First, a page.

Bullfrogs, often shipped live between continents to be eaten, are spreading the deadly chytrid fungus that is threatening amphibians worldwide, new research indicates.
A team of researchers collected bullfrogs on sale at Asian food stores in seven cities in the United States and found 41 percent of the frogs were infected with the fungus.
[Full Story: Live Bullfrog Trade Implicated in Amphibian-Killing Disease]
NASA's Mars rover Curiosity is transforming into a Martian shutterbug.
Since its spectacular landing on Sunday (Aug. 5 PDT) , the car-size rover has beamed home swift views of its Gale Crater landing site and itself, but the latest photos from Curiosity's mast-mounted navigation camera (or Navcams) are the best ones yet. The rover raised its camera mast on Wednesday (Aug. 8, its second full day on Mars) and has already captured its first 360-degree panorama and a self-portrait from above.
[Full Story: On Mars, Curiosity Rover Ponders Panoramic View & Self-Portrait]
The largest 3D map yet of the universe's huge galaxies and bright black holes may serve as a springboard toward solving some of astronomy's greatest mysteries, its creators say.
The map, which was released Wednesday (Aug. 8), uses new data to reveal the locations of more than a million galaxies over a total volume of 70 billion cubic light-years. (A light-year is the distance light travels in one year — about 6 trillion miles, or 10 trillion kilometers.)
[Full Story: Largest Map of Universe Yet Captures 1 Million Galaxies]
The sun fired off a spectacular eruption last weekend, and a NASA spacecraft captured amazing video of the violent solar outburst.
A super-hot solar filament erupted in grand style Saturday (Aug. 4), arcing into space and connecting two huge sunspots. NASA's Solar Dynamics Observatory (SDO) spacecraft had a front-row seat for the action, and its video footage of the sun eruption is both bizarre and beautiful.
[Full Story: Amazing Video Captures Magical-Looking Sun Storm]
Break out your 3-D glasses! NASA's new Mars rover has beamed back its first 3-D photos of the Red Planet.
The Mars rover Curiosity snapped the three-dimensional photos by combining images from the robot's navigation cameras, which operate in pairs to provide stereo views of the Martian surface.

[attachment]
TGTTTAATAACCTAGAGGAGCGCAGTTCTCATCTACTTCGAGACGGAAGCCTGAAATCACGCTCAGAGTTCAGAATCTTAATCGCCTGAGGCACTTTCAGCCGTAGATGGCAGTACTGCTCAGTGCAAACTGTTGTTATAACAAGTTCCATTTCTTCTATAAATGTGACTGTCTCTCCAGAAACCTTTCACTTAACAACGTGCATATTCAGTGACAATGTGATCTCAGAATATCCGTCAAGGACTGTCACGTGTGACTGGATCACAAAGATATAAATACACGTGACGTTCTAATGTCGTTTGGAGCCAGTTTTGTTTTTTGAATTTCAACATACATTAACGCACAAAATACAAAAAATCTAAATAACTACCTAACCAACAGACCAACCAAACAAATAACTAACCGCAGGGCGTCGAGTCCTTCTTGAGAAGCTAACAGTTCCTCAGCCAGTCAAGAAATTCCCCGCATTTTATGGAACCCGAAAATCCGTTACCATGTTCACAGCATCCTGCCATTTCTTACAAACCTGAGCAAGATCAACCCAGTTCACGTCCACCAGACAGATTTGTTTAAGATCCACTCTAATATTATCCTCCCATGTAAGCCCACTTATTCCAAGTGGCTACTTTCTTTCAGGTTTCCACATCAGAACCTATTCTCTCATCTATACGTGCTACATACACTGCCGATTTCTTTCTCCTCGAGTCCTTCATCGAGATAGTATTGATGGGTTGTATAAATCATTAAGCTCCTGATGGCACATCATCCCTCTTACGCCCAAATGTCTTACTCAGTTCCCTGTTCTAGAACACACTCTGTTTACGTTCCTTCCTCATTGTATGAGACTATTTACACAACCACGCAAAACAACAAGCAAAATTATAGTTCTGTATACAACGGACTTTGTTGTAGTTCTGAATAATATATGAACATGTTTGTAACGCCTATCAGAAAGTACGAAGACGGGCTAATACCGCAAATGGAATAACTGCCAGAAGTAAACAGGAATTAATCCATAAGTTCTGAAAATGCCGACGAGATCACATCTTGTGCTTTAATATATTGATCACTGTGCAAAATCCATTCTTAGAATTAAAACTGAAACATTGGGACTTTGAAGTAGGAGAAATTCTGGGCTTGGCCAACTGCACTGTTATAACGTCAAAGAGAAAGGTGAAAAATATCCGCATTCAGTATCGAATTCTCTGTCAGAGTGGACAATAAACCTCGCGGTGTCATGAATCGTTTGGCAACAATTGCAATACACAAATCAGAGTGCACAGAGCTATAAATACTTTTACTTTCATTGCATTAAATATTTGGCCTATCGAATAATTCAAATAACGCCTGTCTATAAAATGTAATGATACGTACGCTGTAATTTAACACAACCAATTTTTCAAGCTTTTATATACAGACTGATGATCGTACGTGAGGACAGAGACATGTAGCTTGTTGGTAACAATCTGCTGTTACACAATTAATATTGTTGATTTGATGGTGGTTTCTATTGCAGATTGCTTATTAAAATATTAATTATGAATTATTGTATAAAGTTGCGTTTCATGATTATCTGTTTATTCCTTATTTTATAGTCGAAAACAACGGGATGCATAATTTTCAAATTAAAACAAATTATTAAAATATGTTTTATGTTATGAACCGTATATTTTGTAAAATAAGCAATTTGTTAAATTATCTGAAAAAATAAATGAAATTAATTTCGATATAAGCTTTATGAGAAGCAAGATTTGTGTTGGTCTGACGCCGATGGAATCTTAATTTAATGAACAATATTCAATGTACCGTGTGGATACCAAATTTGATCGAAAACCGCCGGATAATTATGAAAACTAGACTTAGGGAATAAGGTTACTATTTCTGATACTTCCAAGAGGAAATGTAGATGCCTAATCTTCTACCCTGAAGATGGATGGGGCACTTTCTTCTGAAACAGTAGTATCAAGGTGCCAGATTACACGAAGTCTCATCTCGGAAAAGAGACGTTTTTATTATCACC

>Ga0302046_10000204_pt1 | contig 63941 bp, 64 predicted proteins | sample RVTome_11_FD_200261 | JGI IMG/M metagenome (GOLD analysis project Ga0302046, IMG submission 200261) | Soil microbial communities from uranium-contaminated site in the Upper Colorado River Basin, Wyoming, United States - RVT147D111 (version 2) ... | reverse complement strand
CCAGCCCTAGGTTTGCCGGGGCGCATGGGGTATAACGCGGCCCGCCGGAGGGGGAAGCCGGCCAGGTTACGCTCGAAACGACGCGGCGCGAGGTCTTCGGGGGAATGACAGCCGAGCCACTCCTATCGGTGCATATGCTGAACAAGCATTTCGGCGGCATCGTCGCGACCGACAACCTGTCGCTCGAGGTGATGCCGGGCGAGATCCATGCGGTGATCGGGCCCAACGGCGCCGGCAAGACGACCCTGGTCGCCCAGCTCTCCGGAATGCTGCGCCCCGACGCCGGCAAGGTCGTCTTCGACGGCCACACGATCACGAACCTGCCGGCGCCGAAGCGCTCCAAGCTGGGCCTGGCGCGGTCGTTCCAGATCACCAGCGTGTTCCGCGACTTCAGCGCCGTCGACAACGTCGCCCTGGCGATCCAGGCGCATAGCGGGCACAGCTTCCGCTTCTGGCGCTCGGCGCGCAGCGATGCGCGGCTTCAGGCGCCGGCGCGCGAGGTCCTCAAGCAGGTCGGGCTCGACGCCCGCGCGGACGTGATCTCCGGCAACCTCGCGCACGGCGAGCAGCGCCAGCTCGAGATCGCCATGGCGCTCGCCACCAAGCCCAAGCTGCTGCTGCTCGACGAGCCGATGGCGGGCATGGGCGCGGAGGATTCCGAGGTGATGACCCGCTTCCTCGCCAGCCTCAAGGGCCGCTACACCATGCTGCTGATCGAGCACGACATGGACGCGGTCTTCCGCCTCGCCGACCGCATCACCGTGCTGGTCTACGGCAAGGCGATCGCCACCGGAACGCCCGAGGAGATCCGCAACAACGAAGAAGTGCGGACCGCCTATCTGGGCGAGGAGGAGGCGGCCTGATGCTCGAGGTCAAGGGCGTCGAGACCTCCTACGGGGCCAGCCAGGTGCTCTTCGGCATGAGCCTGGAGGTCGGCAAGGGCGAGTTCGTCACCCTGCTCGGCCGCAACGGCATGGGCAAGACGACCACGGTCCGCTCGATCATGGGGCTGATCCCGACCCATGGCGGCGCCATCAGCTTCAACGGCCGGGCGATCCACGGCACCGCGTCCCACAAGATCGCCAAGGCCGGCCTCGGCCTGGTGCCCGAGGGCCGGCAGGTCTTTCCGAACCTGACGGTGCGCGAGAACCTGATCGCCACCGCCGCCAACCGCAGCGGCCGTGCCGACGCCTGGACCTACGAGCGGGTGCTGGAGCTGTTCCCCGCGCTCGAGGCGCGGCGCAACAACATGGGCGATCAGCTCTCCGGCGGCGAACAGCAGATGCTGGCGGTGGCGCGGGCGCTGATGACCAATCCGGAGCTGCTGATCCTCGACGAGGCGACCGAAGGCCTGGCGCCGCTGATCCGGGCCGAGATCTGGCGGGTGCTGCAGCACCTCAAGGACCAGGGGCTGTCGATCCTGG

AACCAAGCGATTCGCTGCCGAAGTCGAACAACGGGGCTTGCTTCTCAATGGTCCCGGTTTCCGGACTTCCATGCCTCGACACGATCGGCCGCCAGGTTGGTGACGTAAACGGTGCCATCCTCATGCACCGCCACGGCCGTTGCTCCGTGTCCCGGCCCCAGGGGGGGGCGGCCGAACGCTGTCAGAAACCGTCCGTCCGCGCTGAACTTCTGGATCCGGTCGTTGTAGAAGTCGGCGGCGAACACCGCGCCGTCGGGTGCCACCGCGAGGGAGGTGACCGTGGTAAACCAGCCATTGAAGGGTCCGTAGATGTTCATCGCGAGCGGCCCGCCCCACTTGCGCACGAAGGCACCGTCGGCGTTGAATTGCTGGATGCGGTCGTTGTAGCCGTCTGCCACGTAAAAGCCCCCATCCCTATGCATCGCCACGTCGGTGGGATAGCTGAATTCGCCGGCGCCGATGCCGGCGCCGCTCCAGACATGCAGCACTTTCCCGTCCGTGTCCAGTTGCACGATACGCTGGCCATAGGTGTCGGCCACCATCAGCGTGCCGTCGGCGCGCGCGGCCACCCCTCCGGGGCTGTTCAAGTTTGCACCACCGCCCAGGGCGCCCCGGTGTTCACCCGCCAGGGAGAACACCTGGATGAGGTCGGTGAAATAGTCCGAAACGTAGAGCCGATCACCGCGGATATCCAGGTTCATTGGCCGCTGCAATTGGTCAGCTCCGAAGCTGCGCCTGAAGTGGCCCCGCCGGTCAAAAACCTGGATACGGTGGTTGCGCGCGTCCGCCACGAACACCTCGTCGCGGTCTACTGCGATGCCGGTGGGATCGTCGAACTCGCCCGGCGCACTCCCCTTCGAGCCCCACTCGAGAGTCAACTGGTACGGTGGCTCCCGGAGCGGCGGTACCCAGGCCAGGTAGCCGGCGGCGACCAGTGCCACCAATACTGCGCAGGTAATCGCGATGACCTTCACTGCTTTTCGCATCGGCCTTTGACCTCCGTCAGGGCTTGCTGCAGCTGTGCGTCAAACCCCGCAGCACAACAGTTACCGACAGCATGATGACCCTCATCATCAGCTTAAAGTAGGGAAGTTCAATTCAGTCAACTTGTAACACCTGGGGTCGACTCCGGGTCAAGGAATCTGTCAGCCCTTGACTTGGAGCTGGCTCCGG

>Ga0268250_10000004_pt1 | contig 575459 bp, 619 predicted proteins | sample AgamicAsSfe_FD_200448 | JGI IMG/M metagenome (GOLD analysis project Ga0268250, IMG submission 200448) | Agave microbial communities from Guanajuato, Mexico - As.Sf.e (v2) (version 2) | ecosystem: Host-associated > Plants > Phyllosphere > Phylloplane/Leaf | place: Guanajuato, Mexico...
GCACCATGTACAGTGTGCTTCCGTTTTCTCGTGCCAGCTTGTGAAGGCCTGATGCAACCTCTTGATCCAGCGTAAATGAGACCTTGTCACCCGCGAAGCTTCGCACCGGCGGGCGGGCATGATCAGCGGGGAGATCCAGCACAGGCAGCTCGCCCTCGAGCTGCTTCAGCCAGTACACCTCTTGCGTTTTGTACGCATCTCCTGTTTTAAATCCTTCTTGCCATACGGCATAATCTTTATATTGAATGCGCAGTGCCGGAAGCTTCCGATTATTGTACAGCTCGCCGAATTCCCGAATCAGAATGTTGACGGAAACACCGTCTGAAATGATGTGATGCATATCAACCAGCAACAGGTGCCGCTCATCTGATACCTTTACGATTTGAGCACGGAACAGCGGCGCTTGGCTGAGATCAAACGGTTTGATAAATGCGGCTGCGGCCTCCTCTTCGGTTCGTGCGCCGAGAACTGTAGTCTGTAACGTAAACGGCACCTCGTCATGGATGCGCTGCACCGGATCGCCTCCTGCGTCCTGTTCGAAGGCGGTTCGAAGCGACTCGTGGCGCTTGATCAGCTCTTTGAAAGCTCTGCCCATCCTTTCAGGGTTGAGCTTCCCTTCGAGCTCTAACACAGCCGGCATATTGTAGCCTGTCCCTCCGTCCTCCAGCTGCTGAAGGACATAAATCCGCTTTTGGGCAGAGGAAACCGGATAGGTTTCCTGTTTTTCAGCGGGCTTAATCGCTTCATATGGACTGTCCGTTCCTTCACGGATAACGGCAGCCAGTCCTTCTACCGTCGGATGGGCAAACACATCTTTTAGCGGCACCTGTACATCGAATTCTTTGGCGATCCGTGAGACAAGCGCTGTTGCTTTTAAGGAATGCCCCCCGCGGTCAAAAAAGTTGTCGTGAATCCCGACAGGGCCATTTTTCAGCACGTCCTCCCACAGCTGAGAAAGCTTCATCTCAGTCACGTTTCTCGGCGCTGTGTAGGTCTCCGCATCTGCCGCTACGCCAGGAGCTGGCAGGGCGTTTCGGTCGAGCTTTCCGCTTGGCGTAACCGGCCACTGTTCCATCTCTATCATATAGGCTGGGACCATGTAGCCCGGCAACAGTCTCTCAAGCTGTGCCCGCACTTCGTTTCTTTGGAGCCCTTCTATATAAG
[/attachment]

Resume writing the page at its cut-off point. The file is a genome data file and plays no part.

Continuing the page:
[Full Story: New Mars Photos: First 3-D Views From NASA's Curiosity Rover]
Double rainbows had their fifteen minutes of fame on the Internet. Now get ready for their even more mysterious cousins: twinned rainbows. New research has suggested an explanation for these exotic shows of color.
The most common rainbow has a single arc. The less common double rainbow, which consists of two separate, concentric arcs, has inspired Internet memes. Triple and quadruple rainbows have even been spotted. Even rarer, however, is the twinned rainbow, where two arcs split from a single base rainbow.
[Full Story: How Strange Twinned Rainbows Form]
A gaggle of monsters resides in the Tarantula Nebula, part of a nearby galaxy.
Scientists discovered four monstrously heavy stars there in 2010. With masses up to 300 times that of our sun, they have twice the mass that astronomers believed to be the upper limit for stars, confounding the known models of star formation and begging the question: how did these monstrosities become so gargantuan?
[Full Story: Mystery of the 'Monster Stars' Solved: It Was a Monster Mash]
Researchers in Canada's western Arctic have found evidence of a crater that formed when a huge meteorite slammed into Earth millions of years ago.
Measuring about 15 miles (25 kilometers) across, the formation was named the Prince Albert impact crater after the peninsula where it was discovered. Researchers don't know exactly when it was created, but evidence suggests the crater is between 130 million and 350 million years old, according to a statement from the University of Saskatchewan.
[Full Story: Massive Meteorite Crater Found in Canadian Arctic]
A mesmerizing photo of the sun, showing three huge solar eruptions bursting from the surface, was captured by an amateur astronomer in California.
Jim Lafferty observed the active sun from his backyard observatory in Redlands, Calif. on July 28. He used a Lunt 100 solar telescope to snap a photo of three eruptions, called prominences, along the southeastern edge of the solar limb.
[Full Story: Striking Sun Photo Catches 3 Erupting Plasma Tendrils]
These strangely symmetrical chunks of ice are tabular icebergs, or icebergs characterized by steep, cliff-like sides and flat tops. These ice plateaus typically form by breaking off from an ice shelf, making them an important mechanism of ice loss for researchers studying climate change.
In a new study published Friday, Aug. 9 in the journal Science, researchers constructed highly accurate records of the changes in ice volume and deep-ocean temperatures over an astounding 1.5 million years. They were then able to connect these records to the changes in Earth's orbit relative the sun over this long time span. What they found was a pattern of dramatic ice volume change and surprising changes in how the Earth responded to orbital shifts.
For example, between 1.25 million and 600,000 years ago the planet went through what scientists call the "Mid-Pleistocene Transition." Before that transition, the planet cycled through extremely cold glacial periods and warmer interglacial periods every 41,000 years or so. After the transition, the cycle period between glacial and interglacial expanded to 100,000 years. The new study finds that this transition happened quite suddenly around 900,000 years in the past.